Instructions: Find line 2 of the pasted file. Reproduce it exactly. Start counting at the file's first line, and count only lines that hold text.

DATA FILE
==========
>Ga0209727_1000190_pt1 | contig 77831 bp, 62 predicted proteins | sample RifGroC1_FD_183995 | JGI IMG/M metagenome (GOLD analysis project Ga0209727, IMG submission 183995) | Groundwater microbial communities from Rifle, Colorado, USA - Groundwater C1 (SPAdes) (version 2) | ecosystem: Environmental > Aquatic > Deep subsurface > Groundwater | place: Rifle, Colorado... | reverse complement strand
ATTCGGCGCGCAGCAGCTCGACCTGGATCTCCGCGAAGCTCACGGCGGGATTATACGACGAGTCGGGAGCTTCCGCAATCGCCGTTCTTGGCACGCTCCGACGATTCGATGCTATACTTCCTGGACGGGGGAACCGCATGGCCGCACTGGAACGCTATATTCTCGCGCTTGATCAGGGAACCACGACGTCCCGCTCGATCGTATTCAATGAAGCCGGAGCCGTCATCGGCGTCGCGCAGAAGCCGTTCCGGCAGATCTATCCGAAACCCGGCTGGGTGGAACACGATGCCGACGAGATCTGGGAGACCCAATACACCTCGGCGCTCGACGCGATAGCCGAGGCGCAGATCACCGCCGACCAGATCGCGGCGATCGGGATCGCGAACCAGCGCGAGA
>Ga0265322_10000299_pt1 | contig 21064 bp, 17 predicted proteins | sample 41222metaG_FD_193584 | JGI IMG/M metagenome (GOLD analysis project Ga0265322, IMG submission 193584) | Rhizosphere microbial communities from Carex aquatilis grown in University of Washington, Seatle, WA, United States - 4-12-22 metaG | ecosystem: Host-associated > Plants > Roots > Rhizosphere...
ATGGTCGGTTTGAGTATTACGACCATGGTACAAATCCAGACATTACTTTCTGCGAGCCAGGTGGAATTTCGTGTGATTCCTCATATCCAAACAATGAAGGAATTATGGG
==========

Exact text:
ATTCGGCGCGCAGCAGCTCGACCTGGATCTCCGCGAAGCTCACGGCGGGATTATACGACGAGTCGGGAGCTTCCGCAATCGCCGTTCTTGGCACGCTCCGACGATTCGATGCTATACTTCCTGGACGGGGGAACCGCATGGCCGCACTGGAACGCTATATTCTCGCGCTTGATCAGGGAACCACGACGTCCCGCTCGATCGTATTCAATGAAGCCGGAGCCGTCATCGGCGTCGCGCAGAAGCCGTTCCGGCAGATCTATCCGAAACCCGGCTGGGTGGAACACGATGCCGACGAGATCTGGGAGACCCAATACACCTCGGCGCTCGACGCGATAGCCGAGGCGCAGATCACCGCCGACCAGATCGCGGCGATCGGGATCGCGAACCAGCGCGAGA